Please note that there are security implications regarding these types of storage solutions. While I'm sure these storage companies will rave about their security guidelines and measures, the reality is that putting items such as password file and documents containing personal information such as tax returns into the ether of the Internet will always carry a larger degree of risk than simply storing them on your hard drive. Please consult with your own technology staff and use common sense before throwing sensitive documents onto Internet-based storage.
The after effect
Back to the tragic task at hand, despite having lost my friend of four years I was only out of the picture for a matter of the time it took me to drive to the nearest Apple Store and pickup a new laptop. I knew the staff there could fix my logic board but after being told the timeframe for repair and the basic price it became very apparent to me it was not in my best interest to get it repaired - to the sales desk for me.
But having a new laptop created a new workflow issue - how to easily transfer the data from my dead computer to the new one? Sure, I could restore from a backup, but my machine crashed at the end of the day (before a backup could fire off) and I wasn't one to lose those 8+ hours of work so easily.
Back at home I sat down at my kitchen table with tools in hand and began to disassembling my laptop with the purpose of cooking it in the oven as some sort of electronic turkey neatly carved up for Thanksgiving dinner, using a hastily read article I read on the Internet as my guide - I was determined to see this laptop return from the dead even if it came at the expense of burning the house down because of melted electronics in the oven. After a blissful 30 minutes or so and a disheveled laptop later, I had freed the logic board from its tomb. To the oven we go.
Laptop disassembly should only attempted by professionals, else you end up with something like above.
I propped the device up on two crafted balls of foil, perched it atop the wife's best cookie sheet and slammed it into the oven with gusto. I set the timer to 8 minutes, as if these were some sort of circuit board cookies waiting to rise, and proceeded to pace around the room nervously, half expecting black smoke to come billowing out the oven.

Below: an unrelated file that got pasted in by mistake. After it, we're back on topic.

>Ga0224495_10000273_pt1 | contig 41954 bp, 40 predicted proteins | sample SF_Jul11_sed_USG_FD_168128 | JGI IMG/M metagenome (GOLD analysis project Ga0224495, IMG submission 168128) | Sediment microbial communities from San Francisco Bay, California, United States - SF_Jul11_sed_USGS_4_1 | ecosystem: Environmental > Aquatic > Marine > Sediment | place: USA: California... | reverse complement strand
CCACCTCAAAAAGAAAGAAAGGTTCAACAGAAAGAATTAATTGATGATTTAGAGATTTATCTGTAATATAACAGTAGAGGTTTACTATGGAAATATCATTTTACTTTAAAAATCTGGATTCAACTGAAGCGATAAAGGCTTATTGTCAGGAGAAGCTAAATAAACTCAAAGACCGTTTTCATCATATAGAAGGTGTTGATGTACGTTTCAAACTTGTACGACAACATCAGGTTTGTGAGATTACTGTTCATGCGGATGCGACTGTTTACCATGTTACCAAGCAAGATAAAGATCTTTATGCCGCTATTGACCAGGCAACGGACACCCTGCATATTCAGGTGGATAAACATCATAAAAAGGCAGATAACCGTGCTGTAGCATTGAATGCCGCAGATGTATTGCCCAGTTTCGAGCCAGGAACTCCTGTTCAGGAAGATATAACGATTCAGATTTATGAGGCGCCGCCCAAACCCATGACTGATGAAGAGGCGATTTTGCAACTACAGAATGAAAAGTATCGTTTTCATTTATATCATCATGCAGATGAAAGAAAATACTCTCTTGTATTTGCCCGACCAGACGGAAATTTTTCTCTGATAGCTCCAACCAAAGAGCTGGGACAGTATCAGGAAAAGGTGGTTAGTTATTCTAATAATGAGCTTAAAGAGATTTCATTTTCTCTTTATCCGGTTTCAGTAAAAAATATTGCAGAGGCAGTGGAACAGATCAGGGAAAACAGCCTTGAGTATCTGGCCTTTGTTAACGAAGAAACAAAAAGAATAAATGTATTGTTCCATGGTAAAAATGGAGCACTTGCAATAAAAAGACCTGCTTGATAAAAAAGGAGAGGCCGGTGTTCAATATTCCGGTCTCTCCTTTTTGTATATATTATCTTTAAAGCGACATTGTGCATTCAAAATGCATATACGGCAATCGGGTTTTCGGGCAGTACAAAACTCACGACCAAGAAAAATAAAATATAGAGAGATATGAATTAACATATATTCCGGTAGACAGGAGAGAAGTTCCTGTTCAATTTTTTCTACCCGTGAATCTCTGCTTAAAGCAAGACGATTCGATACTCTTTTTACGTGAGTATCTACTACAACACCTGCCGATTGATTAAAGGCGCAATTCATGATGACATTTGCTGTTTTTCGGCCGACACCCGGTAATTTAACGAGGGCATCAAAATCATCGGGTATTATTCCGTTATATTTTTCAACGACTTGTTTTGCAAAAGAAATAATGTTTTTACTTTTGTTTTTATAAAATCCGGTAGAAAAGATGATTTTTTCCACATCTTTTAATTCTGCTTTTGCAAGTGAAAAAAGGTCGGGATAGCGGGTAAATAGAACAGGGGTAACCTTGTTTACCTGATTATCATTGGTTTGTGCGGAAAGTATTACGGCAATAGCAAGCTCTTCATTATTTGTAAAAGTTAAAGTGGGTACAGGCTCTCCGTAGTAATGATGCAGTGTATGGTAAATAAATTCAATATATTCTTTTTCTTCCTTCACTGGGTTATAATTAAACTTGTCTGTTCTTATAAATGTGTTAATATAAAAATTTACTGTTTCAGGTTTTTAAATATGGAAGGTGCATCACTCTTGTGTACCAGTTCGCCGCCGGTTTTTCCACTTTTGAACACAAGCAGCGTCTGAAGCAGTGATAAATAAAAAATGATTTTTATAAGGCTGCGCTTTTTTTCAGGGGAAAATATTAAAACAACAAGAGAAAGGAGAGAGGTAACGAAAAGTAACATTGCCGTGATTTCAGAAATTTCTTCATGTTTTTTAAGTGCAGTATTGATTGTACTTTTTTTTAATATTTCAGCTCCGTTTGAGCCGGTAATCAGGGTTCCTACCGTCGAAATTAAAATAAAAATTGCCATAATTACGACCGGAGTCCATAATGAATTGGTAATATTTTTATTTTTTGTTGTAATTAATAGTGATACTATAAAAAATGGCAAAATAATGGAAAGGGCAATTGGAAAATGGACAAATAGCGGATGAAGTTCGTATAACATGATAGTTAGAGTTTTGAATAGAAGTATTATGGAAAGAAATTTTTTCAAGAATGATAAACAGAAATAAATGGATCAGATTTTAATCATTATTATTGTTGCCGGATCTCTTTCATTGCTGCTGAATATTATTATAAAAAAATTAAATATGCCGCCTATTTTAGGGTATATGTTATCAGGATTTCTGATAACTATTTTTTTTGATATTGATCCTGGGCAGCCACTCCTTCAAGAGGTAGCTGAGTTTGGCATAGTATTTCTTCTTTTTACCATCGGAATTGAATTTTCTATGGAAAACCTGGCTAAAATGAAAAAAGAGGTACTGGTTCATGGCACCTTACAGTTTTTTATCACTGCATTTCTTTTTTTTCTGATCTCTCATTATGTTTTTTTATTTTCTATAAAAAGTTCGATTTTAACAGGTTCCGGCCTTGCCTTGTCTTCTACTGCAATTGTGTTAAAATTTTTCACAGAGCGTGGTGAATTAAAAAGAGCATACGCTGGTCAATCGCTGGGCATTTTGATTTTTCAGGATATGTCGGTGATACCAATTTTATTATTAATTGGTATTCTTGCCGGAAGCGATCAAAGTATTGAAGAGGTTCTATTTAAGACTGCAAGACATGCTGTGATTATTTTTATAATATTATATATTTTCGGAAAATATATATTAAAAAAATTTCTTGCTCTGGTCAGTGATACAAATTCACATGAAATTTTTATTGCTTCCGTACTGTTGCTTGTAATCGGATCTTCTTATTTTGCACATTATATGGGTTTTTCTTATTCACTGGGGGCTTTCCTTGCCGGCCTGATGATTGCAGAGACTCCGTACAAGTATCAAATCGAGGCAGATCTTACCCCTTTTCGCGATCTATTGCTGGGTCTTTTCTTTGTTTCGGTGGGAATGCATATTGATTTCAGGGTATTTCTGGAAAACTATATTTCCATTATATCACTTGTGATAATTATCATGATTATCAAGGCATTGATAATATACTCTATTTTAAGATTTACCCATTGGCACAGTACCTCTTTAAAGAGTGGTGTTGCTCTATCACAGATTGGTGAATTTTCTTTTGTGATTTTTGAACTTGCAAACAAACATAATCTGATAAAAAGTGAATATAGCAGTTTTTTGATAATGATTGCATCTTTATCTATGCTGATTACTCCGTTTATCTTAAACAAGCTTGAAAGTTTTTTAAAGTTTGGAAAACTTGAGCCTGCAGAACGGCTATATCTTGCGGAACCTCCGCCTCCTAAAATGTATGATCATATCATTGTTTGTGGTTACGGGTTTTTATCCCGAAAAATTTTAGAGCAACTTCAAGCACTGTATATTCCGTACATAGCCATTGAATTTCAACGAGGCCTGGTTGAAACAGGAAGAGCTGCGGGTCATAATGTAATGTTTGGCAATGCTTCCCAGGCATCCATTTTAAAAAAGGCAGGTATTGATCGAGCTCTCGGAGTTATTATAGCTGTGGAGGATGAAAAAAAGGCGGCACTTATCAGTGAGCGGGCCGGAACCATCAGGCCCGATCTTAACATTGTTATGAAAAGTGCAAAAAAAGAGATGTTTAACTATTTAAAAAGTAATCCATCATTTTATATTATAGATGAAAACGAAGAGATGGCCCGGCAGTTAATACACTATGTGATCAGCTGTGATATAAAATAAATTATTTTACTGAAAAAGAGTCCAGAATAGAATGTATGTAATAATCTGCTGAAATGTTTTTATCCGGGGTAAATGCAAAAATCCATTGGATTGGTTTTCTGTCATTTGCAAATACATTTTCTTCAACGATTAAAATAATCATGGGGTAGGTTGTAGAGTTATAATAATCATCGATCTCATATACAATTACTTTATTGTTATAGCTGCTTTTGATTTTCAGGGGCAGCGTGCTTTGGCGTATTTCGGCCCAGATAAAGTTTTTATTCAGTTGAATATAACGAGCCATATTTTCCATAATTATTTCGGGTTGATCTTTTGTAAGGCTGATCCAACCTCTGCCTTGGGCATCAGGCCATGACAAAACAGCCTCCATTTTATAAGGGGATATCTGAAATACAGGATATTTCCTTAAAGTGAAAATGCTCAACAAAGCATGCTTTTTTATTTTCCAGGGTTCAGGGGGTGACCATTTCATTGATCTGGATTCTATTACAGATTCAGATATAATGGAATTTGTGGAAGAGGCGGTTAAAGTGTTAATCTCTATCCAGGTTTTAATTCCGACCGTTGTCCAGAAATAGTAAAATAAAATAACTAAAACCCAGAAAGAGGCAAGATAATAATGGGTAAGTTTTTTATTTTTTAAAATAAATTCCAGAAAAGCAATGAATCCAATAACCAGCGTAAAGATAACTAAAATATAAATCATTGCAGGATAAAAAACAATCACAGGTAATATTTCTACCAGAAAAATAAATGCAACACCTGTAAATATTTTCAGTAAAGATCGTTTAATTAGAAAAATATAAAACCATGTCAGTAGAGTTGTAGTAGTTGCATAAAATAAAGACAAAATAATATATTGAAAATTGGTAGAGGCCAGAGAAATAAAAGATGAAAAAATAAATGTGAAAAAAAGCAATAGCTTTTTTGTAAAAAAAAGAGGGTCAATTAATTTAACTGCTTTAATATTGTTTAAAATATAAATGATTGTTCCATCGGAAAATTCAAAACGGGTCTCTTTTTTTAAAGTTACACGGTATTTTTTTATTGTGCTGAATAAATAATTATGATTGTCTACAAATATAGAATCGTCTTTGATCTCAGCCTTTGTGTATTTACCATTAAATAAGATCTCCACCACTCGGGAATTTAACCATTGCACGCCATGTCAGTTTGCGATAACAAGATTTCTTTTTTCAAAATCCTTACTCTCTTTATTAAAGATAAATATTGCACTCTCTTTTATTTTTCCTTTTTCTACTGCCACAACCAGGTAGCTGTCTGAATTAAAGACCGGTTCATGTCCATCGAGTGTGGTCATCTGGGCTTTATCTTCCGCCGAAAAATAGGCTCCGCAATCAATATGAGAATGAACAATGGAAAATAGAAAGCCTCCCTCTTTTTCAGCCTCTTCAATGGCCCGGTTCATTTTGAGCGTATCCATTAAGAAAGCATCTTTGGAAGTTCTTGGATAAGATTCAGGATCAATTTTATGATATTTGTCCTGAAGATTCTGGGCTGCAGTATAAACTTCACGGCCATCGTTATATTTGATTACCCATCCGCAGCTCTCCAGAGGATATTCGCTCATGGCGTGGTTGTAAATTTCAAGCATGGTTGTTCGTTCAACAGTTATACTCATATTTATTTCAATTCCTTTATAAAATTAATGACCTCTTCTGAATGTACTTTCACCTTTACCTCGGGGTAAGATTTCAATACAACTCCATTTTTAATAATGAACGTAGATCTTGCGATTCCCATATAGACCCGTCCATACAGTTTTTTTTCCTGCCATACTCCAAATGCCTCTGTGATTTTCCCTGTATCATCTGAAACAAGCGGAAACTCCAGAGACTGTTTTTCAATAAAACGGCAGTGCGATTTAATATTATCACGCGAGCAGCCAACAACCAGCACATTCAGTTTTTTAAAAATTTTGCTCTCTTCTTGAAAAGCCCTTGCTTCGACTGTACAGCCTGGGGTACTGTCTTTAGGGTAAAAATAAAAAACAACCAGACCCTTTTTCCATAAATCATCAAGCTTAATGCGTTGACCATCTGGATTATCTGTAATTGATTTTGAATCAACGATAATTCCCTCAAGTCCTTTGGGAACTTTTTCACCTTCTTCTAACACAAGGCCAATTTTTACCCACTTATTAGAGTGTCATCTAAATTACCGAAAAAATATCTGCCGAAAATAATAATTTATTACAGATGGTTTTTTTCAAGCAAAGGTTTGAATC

No such event happened. In fact what did happen following a tumultuous 2 hours of putting Humpty Dumpty back together was a once again working laptop.
I wish I could say this was a happy ending upon which I reunited with my old friend, only to return the outlander to his home for a full refund, but oven-baked logic board repairs are a temporary solution at best. I wasn't willing to risk such a crash again so I used the opportunity to connect the machines via Firewire, boot the old one into transfer mode and do a complete migration.
Despite a logic board crash on my primary work environment I only lost 1.5 hours of work - the time it took me to purchase a new one. This was not a tale of 'you got lucky', this was a tale of being prepared for the worst, something everyone is capable of doing regardless of technology proficiency. Even the worst case of data loss, such as a hard drive crash, could have been repaired with ease utilizing recent cloned backups.
We're all warned continuously throughout our technical lives to backup our data but few actually take the next step and do it. Those of us toiling on the Internet day end and day out, utilizing various applications and/or writing software as part of our lives, we owe it to our sanity to prepare for the worst.
Still not convinced or have that shopping cart open in the next tab? Ask yourself this: If your computer crashed right and your hard drive was unrecoverable, what would you lose?